The industry's response was immediate and uniform as the BCFGA quickly emerged as one of the more militant producer groups opposed to the general intent of the order-in-council. That the Association would threaten strikes and pickets in an attempt to overturn the farmland freeze remains wholly consistent with the unofficial industry policy in the 1960s of non-action on issues of urbanization. Following the inability of the marketing structures to return to growers the minimum costs of production after the 1969 freeze, the unencumbered right to sell orchard land was all that was mitigating the plight of growers. Removing that right would expose the fact that, under the current conditions, orderly marketing was inadequate and the industry was non-viable. The aging demographic profile of the average orchardist in this period also ensured that the government's move would be a controversial one. Many of the growers who had been established after 1945 under either the Veterans Land Act, or through immigration to the valley, were now entering the twilight of their career as orchardists. Having invested the majority of their working lives into the land, a change in occupation for these growers was not a real alternative. After years of low returns, the one consolation remained the potential of the land to act as a retirement nest egg, providing a secure source of income in old age that had always remained elusive growing fruit. Scheduled almost a month to the day after the announcement of the order-in-council, the agenda of the 1973 BCFGA Convention was to be dominated by this debate surrounding the proposed restrictions on farmland and acceptable forms of compensation.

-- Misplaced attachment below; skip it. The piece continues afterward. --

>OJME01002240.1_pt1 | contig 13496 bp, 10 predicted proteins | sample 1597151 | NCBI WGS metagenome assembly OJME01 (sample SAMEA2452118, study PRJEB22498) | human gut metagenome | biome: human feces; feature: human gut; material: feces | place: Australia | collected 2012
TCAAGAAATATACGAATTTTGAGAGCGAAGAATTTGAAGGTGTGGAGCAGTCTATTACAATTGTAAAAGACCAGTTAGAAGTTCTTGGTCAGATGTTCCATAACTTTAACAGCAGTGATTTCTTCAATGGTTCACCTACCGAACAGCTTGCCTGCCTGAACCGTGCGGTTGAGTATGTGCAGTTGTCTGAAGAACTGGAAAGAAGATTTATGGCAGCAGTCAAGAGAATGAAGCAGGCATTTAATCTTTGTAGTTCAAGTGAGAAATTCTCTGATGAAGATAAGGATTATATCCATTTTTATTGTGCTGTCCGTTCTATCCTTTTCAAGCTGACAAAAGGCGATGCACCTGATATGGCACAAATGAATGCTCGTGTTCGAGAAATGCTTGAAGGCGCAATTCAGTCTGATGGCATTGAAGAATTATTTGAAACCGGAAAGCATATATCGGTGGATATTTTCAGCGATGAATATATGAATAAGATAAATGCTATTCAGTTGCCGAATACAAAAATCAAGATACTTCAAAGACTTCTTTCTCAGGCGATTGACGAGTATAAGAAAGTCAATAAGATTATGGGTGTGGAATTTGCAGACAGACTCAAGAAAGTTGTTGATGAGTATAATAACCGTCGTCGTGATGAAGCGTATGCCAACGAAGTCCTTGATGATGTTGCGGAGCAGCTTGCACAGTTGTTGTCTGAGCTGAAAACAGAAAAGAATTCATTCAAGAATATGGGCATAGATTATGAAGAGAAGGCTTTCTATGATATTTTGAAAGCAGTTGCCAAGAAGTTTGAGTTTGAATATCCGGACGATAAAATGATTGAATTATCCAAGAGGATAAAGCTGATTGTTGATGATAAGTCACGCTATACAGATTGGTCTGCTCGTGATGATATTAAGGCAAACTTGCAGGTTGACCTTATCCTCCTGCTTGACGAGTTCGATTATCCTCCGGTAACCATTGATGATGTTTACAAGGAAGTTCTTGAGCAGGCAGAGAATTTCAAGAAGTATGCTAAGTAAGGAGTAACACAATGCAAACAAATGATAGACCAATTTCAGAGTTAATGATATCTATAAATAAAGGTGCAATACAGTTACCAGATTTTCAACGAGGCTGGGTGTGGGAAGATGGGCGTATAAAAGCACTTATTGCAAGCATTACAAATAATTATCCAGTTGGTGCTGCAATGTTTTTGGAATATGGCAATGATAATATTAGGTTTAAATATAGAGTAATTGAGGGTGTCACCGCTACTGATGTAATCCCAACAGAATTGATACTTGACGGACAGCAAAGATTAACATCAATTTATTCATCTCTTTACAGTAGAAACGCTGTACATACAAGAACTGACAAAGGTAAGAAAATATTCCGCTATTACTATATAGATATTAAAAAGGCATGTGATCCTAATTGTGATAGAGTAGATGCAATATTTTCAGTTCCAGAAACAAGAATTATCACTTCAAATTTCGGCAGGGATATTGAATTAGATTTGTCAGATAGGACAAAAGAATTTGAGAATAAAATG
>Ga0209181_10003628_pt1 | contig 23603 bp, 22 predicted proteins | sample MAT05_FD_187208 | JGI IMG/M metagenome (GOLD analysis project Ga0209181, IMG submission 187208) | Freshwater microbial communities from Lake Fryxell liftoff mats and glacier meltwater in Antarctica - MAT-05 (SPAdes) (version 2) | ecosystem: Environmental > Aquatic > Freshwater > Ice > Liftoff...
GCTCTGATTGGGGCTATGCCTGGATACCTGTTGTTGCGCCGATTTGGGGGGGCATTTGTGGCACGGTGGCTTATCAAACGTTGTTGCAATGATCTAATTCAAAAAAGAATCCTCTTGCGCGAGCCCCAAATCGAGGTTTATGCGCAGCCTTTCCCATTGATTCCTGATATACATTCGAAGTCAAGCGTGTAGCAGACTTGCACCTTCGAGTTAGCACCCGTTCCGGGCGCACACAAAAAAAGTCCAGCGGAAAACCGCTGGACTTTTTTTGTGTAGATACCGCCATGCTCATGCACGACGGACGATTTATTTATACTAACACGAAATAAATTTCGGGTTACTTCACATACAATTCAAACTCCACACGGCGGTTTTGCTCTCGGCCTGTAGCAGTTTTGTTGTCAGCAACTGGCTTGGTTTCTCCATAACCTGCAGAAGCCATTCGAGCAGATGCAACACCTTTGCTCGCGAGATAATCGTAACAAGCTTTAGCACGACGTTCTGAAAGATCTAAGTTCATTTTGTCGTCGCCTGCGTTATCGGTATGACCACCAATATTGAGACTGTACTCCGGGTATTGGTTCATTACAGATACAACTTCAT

British Columbia Land Commission, Burnaby, 1973.
The original five-member BC Land Commission. Burnaby, 1973.
From left to right: Bert Brink, Mary Rawson, Bill Lane (Chair), Ted Barsby, Arthur Garrish.

          In keeping with tradition, the Minister of Agriculture opened the convention, providing the first major forum for the government in which to explain to producers the changes being proposed. While references were made to an improved crop insurance plan and a loan to the Keremeos packinghouse, the main thrust of Stupich's presentation was a plea for more time in which to formulate a comprehensive legislative package.28 As he stated,